Butterfly Feeder

A butterfly feeder can woo the most wonderful winged insects butterflies, of course, to your yard, patio, or garden area. And you do not have to spend a lot of money on these fun devices; you can even make them yourself! Read on to find out where to not only buy a butterfly feeder, but how to make one, as well.

You can find a butterfly feeder at hundreds of Web sites on the Internet. A simple search brings up pages and pages of these feeders with the simple click of a mouse. But there are a few things you need to know before you click the Buy button on any butterfly feeder you are thinking of getting.

First, a butterfly feeder needs to incorporate red, green, and yellow colors in order for the insects to notice them. Butterflies locate their food by sight, so this seemingly minor detail can mean the difference between your butterfly feeder actually attracting butterflies or just having an interesting-looking gizmo hanging somewhere around your yard.

To successfully lure butterflies, a butterfly feeder must have a sweet-tasting substance the insects enjoy. Butterflies naturally feed on things like flower nectar and the juice of different fruits. A simple, inexpensive, homemade recipe for a nectar-like substance for feeders consists of one part sugar to four parts water. Although it may seem reasonable, experts say to not add food coloring to the nectar you make for a butterfly feeder.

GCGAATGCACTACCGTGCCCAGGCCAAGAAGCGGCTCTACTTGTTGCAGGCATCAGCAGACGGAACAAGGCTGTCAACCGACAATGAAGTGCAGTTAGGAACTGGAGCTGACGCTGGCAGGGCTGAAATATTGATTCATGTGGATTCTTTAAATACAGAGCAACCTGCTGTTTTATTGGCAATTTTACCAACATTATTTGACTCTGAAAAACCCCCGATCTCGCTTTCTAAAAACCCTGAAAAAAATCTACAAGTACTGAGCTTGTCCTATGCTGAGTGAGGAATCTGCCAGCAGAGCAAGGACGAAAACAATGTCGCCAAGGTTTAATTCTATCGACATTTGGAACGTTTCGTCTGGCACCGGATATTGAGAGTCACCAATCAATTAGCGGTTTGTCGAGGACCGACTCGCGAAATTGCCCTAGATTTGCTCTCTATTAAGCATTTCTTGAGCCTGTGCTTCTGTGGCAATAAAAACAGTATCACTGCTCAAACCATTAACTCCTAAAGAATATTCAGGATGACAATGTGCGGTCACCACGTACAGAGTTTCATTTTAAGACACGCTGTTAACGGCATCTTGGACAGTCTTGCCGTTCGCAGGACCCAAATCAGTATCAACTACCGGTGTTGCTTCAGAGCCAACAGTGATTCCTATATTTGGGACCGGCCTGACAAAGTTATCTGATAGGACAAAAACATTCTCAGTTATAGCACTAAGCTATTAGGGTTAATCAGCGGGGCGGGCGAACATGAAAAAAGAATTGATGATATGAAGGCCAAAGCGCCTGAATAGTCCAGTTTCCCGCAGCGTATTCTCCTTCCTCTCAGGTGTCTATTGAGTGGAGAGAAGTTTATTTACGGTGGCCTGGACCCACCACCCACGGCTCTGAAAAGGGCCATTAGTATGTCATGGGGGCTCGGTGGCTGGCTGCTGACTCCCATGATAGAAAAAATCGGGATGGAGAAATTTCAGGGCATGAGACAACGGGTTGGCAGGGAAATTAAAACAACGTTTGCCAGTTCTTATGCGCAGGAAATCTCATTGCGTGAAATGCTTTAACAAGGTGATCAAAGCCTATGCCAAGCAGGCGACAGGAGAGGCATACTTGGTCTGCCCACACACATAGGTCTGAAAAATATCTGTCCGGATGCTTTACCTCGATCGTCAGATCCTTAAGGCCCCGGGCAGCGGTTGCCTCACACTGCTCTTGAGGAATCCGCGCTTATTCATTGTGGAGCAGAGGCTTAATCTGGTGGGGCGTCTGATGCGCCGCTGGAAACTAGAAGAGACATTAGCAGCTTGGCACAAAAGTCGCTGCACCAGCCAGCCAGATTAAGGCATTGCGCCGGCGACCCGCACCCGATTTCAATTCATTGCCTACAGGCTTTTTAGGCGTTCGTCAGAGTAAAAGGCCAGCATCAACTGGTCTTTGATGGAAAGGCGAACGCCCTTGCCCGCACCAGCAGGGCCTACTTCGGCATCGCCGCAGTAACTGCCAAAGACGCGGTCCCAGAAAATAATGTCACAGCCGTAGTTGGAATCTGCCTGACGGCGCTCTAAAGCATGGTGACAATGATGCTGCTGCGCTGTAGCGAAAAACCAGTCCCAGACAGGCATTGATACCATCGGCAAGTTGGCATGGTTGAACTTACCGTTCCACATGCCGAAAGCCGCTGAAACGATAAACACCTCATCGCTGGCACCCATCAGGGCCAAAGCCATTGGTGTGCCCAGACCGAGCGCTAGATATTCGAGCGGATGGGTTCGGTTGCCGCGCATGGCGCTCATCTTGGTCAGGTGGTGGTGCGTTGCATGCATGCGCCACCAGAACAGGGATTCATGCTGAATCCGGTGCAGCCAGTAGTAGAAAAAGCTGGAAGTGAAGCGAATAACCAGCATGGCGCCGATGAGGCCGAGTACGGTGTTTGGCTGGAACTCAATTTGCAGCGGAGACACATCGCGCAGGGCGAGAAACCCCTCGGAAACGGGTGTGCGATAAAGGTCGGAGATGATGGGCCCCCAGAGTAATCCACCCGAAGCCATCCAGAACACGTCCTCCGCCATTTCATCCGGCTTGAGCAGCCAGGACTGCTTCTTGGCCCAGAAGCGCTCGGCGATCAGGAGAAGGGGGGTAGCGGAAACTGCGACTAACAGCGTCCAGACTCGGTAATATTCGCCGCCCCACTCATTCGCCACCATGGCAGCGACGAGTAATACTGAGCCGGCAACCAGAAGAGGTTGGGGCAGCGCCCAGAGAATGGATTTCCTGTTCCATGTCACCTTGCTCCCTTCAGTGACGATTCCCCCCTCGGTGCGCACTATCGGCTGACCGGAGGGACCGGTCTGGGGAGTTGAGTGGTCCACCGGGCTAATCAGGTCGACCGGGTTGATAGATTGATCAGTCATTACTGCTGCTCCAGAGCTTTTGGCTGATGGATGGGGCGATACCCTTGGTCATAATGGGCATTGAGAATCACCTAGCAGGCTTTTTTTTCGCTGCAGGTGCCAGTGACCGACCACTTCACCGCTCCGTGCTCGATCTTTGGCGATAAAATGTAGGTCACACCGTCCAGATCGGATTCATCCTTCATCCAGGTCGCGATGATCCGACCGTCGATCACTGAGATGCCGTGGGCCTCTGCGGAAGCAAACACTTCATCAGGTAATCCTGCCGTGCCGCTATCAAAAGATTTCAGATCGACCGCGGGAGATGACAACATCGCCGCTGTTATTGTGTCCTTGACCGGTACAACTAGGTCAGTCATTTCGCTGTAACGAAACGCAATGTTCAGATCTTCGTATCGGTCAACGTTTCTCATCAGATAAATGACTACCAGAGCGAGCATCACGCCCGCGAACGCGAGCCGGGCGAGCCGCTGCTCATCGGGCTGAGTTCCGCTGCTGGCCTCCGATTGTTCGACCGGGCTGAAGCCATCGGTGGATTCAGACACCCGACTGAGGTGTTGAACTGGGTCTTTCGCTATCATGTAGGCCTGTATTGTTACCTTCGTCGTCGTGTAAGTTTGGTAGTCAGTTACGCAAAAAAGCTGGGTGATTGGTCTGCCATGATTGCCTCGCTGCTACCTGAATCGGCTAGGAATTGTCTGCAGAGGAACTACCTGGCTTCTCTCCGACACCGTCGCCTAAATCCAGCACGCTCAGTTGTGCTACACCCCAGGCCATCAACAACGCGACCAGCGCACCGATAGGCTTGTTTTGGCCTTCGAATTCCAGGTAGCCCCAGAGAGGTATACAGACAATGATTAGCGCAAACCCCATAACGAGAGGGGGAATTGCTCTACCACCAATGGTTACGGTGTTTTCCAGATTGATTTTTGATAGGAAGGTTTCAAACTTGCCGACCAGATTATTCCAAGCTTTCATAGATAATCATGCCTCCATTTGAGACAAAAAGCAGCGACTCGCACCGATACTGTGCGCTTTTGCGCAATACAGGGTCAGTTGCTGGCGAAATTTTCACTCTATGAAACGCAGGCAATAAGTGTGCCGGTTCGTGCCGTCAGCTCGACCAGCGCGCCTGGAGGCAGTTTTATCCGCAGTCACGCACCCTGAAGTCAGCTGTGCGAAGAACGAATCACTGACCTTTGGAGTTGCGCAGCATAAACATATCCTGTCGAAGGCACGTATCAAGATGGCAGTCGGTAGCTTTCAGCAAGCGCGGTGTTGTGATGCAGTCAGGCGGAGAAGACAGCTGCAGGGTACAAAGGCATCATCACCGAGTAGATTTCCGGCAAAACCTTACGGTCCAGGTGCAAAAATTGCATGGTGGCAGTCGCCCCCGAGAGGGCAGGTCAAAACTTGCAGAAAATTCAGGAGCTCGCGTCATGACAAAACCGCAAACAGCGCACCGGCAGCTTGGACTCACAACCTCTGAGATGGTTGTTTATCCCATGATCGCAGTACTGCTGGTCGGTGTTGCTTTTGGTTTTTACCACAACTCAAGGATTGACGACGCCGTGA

SohoDecor.com carries elegant butterfly feeders that can be hung from a limb of a tree or other apparatus, or can be positioned on a flat surface. The Bird Shed (www.BirdShed.com) carries the original Flutterby butterfly feeder, a more sophisticated device, which features an ant guard, is bee-proofed, and comes with solid brass hangers. At www.JJCardinal.com, you can get a beautiful, blown-glass butterfly feeder that comes with a 30-inch copper stand.

If you want to make your own butterfly feeder, start by painting a terra cotta clay-pot bottom red, yellow, or green. Use twine to fashion a holder to cradle the pot bottom and suspend from a tree branch or hook. Fill with nectar, hang in a sunny location and wait. It won’t be long before your butterfly feeder becomes the favorite place in your yard for some of our most beautiful winged insects.

Photo by William Gordon, Creative Commons Attribution License